Deletion, backup, and Point in Time Restore
User content deleted from SharePoint goes through the following deletion flow.
Deleted items are retained in recycle bins for a certain period of time. For SharePoint, the retention time is 93 days. It begins when you delete the item from its original location. When you delete the item from the site recycle bin, it goes into the site collection recycle bin. It stays there for the remainder of the 93 days, and then is permanently deleted. More information about how to use the recycle bin is available at these links:
This process is the default deletion flow and doesn't take into account retention policies or labels. For more information, see Learn about retention for SharePoint and OneDrive.
After the 93-day recycle pipeline is complete, deletion takes place independently for Metadata and for Blob Storage. Metadata will be removed immediately from the database, which makes the content unreadable unless the metadata is restored from backup. SharePoint maintains 14 days-worth of backups of metadata. These backups are taken locally in near real time and then pushed to storage in redundant Azure Storage containers on, according to documentation at the time of this publication, a 5-10-minute schedule.
When deleting Blob Storage content, SharePoint utilizes the soft delete feature for Azure Blob Storage to protect against accidental or malicious deletion. With this feature, there are a total of 14 days in which to restore content before it's permanently deleted. Also, because blobs are immutable, Microsoft can always restore the state of a file for a 14 day period.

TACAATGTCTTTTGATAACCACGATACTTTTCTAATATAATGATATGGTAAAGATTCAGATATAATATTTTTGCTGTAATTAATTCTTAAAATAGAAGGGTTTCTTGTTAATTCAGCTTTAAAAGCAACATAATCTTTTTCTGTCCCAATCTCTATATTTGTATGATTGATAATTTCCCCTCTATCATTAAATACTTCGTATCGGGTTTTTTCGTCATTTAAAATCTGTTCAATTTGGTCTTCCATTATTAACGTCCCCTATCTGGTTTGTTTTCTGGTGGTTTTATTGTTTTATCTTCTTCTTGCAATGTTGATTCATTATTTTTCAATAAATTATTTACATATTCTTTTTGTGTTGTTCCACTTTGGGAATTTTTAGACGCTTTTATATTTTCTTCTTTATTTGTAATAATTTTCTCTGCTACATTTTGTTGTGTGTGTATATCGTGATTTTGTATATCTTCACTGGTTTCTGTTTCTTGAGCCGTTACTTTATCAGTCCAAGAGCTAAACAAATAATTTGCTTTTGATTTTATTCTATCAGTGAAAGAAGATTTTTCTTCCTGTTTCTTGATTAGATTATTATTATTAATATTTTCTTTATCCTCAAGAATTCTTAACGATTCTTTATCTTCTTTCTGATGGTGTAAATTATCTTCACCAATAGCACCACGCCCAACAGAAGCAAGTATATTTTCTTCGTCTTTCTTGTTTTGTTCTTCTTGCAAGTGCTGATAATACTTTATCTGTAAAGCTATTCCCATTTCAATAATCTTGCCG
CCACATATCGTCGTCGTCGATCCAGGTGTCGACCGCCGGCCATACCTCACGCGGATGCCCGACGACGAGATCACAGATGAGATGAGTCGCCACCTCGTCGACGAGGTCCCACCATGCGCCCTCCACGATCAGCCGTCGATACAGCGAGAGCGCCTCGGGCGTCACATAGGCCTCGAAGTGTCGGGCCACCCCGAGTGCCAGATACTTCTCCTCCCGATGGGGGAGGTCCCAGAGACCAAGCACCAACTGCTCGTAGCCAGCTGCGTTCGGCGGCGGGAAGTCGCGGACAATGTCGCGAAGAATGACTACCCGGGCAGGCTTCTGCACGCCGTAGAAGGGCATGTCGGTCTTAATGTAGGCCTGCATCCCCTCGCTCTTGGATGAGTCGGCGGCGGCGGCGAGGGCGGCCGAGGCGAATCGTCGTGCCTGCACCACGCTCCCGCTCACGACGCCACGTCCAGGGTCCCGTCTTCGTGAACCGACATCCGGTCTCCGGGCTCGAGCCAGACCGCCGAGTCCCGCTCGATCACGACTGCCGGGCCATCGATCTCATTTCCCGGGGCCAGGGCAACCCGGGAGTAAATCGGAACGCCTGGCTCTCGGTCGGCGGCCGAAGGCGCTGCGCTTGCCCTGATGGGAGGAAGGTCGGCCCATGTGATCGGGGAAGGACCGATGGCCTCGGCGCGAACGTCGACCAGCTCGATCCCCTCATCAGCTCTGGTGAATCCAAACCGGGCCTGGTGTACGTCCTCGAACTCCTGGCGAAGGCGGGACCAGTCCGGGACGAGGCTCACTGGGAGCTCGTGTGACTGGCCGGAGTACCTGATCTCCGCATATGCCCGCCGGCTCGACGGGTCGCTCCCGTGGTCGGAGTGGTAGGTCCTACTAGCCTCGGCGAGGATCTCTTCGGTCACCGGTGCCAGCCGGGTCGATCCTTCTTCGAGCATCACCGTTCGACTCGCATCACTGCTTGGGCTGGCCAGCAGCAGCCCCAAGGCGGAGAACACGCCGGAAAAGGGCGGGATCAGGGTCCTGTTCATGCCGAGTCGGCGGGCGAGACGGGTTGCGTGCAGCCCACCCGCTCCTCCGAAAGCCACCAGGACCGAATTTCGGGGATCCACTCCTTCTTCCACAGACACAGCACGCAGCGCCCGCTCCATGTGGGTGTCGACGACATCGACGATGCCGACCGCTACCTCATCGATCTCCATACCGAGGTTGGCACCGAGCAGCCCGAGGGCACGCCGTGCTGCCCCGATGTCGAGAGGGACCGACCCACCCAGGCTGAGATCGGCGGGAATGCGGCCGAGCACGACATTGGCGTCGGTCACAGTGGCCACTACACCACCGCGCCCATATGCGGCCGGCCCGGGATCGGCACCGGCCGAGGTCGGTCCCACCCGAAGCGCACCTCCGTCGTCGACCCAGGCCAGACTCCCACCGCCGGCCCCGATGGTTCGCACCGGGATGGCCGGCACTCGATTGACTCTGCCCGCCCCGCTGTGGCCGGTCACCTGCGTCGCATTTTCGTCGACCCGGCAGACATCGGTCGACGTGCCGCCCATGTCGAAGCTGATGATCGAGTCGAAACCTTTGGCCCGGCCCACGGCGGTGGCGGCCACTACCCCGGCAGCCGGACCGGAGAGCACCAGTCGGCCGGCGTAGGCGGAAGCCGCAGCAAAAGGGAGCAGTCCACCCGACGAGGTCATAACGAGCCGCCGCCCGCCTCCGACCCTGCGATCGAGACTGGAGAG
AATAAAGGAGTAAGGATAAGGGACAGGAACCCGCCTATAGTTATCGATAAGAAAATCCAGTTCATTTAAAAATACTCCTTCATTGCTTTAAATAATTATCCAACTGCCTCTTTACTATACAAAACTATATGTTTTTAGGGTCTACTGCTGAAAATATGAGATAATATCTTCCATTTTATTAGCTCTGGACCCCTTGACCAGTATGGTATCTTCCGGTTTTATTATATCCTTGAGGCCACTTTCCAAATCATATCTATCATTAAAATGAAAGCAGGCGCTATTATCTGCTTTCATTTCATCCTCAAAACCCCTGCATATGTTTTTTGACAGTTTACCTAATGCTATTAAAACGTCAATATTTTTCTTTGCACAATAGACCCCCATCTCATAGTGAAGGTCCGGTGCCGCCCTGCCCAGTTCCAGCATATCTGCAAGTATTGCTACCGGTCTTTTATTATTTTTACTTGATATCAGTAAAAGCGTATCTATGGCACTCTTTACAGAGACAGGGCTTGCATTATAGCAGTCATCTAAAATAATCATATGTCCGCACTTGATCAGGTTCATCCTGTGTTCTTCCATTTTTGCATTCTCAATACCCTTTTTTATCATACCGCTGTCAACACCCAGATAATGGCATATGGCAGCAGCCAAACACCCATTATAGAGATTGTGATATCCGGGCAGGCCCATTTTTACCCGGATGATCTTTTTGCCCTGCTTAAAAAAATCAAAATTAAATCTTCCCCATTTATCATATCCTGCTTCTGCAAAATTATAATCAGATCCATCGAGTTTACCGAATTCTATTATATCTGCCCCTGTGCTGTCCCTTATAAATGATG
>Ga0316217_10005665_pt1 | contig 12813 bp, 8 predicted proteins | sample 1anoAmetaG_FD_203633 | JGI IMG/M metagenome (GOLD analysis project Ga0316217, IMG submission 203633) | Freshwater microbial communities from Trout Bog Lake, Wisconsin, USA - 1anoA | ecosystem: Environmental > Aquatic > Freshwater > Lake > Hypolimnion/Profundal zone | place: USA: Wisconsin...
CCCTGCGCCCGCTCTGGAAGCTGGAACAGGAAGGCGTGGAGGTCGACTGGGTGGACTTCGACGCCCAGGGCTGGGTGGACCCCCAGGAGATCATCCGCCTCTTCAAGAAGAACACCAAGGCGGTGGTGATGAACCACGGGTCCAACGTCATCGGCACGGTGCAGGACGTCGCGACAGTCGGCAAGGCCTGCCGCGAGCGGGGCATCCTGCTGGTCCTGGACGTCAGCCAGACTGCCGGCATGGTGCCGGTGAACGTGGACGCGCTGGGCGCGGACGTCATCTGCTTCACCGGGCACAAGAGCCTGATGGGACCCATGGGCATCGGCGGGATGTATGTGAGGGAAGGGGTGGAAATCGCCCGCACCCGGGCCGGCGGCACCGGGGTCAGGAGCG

While Microsoft applications will send content to the recycle bin for the standard process, SharePoint does provide APIs that allow for skipping the recycle bin and forcing an immediate delete. Review your applications to ensure this is only done when necessary for compliance reasons.
SharePoint uses various methods to ensure the integrity of blobs and metadata at all stages of the data lifecycle:
- File hash stored in metadata: Hash of the entire file is stored with file metadata to ensure document level data integrity is maintained during all operations
- Blob hash stored in metadata: Each blob-item stores a hash of the encrypted content to protect against corruption in underlying Azure storage.
- Data integrity job: Every 14 days, each site is scanned for integrity by listing items in the database and matching those up with listed blobs in Azure storage. The job reports any blob-references missing storage-blobs and can retrieve those blobs through the Azure storage soft-delete feature if needed.